In Ghana, about 20 percent of teenage girls drop out of school, or fail to finish their exams. Authorities say many of them leave school because they have become pregnant. Activists say the girls are ostracized by society, and should be provided the resources that would allow them to continue their education.
It is another school day at the Apenkwa Presbyterian Primary School in the Ghanaian capital, Accra, and pupils are studying science. But one member of the class is not in school today.
Mary's mother has accompanied her to a prenatal clinic. The attending nurse is advising her to eat more fruits and vegetables, so she and her unborn baby will be healthy.
Mary has not been to school for the past five months, since she discovered she was pregnant.
Like many young girls in deprived urban communities, Mary helps to support the family by selling kerosene after school. It was during one of those errands that a customer's husband, old enough to be her father, raped Mary.
Now 15, she is six months pregnant.
"It worries me. I have been having nightmares that disturbs my brains, and I want him arrested," she says, "I get nightmare of the incident, and I told my mother that it is worrying me, so I want him arrested."
It is a criminal offense in Ghana to have sexual relations with anyone under the age of 16. Offenders can face up to 25 years in prison.
But the man who got Mary pregnant is still walking free in the community because the incident has not been reported to the police.
The police believe a lot of rape cases in low income communities go unreported, because parents are more concerned about financial support for victims if the man, who is normally expected to provide financial support, is convicted.
In Mary's case, the man who got her pregnant promised her parents he would provide financial support for Mary through the pregnancy and pleaded with them not to report the incident to the police.
Asare Bediako, coordinator of the domestic violence and victims support unit of the Ghana police hopes a proposed domestic violence bill currently before parliament will facilitate conviction of men charged with rape and create a mechanism for government support of these girls and their babies.
"There is a provision in the memorandum, which will take care of eh…those who (are raped), and the man has been convicted and sentence to prison, the child has come out, how is he going to be taken care of? Such things will be taken care of by the government," he says.
Leticia is 14 and already a mother of a 10-month-old. She wants to go back to school, but her grandmother, who takes care of her and the baby, has asked Leticia to find a job.
More than 20 percent of girls drop out of basic school in Ghana every year. It is not known how many of them are pregnant, but the number is believed to be high, according to Victoria Donkor, acting director of basic education.
"I can't give you the actual figure, but I can give you a typical example of what happened in the just ended BECE (Basic Education Certificate Examination) examination," she says. " When we went round to monitor, we realized that the girls' rate of absenteeism was higher than those of the boys, and the main reason that we were given was that they were pregnant, either pregnant, or they have just given birth, that's why they were not able to write their exams. So, that gives you a rough idea of the percentage of dropping out of school as a result of the girl getting pregnant."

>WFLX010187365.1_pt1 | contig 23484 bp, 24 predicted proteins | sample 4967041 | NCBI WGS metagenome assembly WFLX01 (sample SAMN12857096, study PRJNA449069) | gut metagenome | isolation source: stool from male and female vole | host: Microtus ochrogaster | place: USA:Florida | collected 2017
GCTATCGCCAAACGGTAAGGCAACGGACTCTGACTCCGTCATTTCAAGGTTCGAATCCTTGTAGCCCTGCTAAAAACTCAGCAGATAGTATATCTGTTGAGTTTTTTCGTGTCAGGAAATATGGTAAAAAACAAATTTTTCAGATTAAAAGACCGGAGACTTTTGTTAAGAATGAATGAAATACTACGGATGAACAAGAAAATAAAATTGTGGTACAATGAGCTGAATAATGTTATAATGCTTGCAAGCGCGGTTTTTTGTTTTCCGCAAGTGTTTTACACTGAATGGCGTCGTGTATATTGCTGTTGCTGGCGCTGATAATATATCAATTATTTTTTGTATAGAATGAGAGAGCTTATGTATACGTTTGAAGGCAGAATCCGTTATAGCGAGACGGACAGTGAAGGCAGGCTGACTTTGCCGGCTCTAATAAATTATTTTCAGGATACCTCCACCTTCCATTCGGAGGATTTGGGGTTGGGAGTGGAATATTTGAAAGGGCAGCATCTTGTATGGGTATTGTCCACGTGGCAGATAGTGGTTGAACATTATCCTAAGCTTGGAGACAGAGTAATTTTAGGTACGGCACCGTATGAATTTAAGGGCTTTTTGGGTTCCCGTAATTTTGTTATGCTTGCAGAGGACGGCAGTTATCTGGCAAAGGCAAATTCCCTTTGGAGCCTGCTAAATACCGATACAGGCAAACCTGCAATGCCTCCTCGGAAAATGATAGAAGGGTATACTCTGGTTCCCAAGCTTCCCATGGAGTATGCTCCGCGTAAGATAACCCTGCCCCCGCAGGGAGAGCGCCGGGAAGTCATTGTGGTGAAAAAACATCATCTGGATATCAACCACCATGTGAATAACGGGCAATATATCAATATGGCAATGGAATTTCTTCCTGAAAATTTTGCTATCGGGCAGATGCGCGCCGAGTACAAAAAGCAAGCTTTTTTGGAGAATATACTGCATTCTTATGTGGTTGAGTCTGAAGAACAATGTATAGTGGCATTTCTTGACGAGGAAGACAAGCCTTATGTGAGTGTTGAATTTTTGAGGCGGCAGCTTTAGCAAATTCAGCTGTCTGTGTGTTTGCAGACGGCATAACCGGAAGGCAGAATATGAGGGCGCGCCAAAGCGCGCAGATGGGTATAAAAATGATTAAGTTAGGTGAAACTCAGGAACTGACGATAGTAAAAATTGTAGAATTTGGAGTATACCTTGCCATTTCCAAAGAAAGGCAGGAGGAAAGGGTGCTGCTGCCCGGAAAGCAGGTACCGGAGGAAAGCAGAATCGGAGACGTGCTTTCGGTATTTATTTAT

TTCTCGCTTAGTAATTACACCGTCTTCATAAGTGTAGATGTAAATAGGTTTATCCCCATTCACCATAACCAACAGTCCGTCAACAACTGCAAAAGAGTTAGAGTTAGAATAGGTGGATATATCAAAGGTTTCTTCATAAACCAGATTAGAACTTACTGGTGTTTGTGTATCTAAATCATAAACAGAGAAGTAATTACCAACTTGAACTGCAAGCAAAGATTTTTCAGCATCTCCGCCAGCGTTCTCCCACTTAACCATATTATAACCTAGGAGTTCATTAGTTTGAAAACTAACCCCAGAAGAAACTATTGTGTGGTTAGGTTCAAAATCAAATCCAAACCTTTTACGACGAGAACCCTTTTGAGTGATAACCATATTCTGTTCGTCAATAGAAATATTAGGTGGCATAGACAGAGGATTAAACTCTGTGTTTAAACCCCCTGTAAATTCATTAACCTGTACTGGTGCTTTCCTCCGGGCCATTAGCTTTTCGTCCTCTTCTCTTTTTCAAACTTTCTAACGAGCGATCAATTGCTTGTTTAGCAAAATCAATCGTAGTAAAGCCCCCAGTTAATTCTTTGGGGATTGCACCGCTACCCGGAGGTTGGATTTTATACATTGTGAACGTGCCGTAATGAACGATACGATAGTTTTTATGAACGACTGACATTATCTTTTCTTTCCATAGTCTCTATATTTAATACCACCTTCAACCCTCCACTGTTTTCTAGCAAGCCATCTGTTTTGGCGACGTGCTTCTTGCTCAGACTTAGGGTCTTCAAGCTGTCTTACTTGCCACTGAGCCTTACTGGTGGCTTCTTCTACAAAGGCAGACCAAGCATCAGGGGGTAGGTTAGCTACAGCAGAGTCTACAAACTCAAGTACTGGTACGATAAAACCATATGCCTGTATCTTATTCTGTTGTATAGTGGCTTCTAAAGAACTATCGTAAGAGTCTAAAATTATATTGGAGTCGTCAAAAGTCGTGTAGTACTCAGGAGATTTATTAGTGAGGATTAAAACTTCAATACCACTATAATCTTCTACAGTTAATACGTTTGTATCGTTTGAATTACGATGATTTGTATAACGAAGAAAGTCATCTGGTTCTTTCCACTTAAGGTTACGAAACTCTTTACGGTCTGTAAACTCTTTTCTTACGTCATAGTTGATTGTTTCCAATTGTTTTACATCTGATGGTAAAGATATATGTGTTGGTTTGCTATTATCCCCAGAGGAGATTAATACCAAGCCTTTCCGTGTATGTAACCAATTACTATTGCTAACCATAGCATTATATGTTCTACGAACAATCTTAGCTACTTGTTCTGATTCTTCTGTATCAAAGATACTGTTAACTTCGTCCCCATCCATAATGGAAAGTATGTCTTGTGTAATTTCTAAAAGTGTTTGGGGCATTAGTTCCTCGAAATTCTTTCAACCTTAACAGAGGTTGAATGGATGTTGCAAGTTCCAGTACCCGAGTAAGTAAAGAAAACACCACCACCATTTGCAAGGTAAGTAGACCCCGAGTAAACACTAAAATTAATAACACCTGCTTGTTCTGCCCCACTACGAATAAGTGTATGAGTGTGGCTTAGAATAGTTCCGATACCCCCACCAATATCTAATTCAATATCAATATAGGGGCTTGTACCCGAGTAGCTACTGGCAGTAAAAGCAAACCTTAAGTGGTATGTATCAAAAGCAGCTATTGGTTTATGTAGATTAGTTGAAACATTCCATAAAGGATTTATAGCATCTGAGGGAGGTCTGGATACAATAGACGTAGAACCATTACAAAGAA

Rights advocates have criticized the education authorities for compounding the problem by implementing a policy that allows heads of school to dismiss girls who become pregnant. Recently, there have been reports of girls being forced to undergo a pregnancy test.
Nana Oye Lithur, director of Commonwealth Human Rights Initiative, wants the practice abolished.
"When I read my law, what I can say is that their rights to education is being violated, especially because they are a vulnerable group, and we don't have, we have not collated a data in this country on how many of these female students who are dismissed from school because they are pregnant, how many of them are able to go back to school," she says. "You find out that not many of them are able to go back, once they are dismissed from school."
The education service defends its policy, saying pregnant girls are kept out of school for their own health and safety, and are allowed to come back to school after delivery.
However, Nana Lithur says the government needs to do more.
"It is one thing, just saying, the director just saying they can get back, (but) what provisions have you put in place. Because (if) the girl gets pregnant, she has to take care of the baby, she has to provide food, her economic status comes into play, and she also has to pay school fees," she says. " So, what sort of environment or what sort of situation do you create for such a girl to still be able to attend school."
Ghana is a state party to international and regional conventions and charters on the right of the child to education. Human rights advocates say the government, given this role, should be protecting children's rights.